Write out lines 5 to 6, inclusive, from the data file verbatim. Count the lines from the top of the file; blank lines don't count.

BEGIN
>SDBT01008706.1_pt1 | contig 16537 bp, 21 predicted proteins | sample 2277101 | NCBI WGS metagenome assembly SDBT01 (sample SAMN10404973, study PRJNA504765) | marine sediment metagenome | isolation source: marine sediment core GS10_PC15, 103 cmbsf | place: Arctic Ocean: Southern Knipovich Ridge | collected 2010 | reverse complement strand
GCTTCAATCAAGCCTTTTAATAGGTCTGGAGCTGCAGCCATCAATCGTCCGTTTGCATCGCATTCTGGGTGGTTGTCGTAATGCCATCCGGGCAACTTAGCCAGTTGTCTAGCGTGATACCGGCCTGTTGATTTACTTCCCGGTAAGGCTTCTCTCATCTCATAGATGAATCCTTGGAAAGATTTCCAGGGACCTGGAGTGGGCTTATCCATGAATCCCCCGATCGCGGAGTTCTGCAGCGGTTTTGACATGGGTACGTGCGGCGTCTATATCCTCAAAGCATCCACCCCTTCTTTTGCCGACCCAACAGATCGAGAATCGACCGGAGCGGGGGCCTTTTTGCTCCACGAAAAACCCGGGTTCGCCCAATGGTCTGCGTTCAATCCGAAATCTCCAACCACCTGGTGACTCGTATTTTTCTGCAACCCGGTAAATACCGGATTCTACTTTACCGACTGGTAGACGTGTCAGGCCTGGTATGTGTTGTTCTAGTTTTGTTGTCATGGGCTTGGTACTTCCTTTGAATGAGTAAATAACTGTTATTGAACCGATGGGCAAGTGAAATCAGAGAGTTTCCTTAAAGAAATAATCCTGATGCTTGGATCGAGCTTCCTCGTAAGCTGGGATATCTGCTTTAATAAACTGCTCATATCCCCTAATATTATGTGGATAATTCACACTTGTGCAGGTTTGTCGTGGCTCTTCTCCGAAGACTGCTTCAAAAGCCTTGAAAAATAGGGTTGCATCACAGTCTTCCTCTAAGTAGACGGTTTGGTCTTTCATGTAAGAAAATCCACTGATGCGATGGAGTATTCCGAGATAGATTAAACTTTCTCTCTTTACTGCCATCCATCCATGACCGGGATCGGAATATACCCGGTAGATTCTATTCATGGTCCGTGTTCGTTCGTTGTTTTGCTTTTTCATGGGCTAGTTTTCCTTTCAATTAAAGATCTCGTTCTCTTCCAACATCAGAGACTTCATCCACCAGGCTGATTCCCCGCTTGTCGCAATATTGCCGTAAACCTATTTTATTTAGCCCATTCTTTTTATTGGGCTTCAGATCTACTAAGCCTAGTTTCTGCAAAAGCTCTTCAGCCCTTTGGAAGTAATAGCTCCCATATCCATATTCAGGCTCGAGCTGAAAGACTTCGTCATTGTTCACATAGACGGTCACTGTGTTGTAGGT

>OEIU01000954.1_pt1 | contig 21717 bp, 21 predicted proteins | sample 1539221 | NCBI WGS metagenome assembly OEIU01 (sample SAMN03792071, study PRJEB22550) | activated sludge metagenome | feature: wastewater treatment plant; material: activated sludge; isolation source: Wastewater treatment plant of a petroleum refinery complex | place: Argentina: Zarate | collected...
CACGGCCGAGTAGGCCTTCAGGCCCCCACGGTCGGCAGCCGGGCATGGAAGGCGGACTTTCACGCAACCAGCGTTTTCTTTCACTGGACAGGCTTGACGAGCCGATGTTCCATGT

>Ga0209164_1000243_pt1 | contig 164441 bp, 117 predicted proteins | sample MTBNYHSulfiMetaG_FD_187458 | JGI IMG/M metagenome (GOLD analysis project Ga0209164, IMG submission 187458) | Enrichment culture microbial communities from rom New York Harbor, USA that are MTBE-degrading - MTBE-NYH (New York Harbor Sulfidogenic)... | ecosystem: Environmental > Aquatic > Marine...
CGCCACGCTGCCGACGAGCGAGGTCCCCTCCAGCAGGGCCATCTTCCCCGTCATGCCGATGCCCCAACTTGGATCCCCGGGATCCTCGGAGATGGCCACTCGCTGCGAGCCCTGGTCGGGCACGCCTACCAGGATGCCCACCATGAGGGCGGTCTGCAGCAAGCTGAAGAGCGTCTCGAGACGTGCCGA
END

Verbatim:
>Ga0209164_1000243_pt1 | contig 164441 bp, 117 predicted proteins | sample MTBNYHSulfiMetaG_FD_187458 | JGI IMG/M metagenome (GOLD analysis project Ga0209164, IMG submission 187458) | Enrichment culture microbial communities from rom New York Harbor, USA that are MTBE-degrading - MTBE-NYH (New York Harbor Sulfidogenic)... | ecosystem: Environmental > Aquatic > Marine...
CGCCACGCTGCCGACGAGCGAGGTCCCCTCCAGCAGGGCCATCTTCCCCGTCATGCCGATGCCCCAACTTGGATCCCCGGGATCCTCGGAGATGGCCACTCGCTGCGAGCCCTGGTCGGGCACGCCTACCAGGATGCCCACCATGAGGGCGGTCTGCAGCAAGCTGAAGAGCGTCTCGAGACGTGCCGA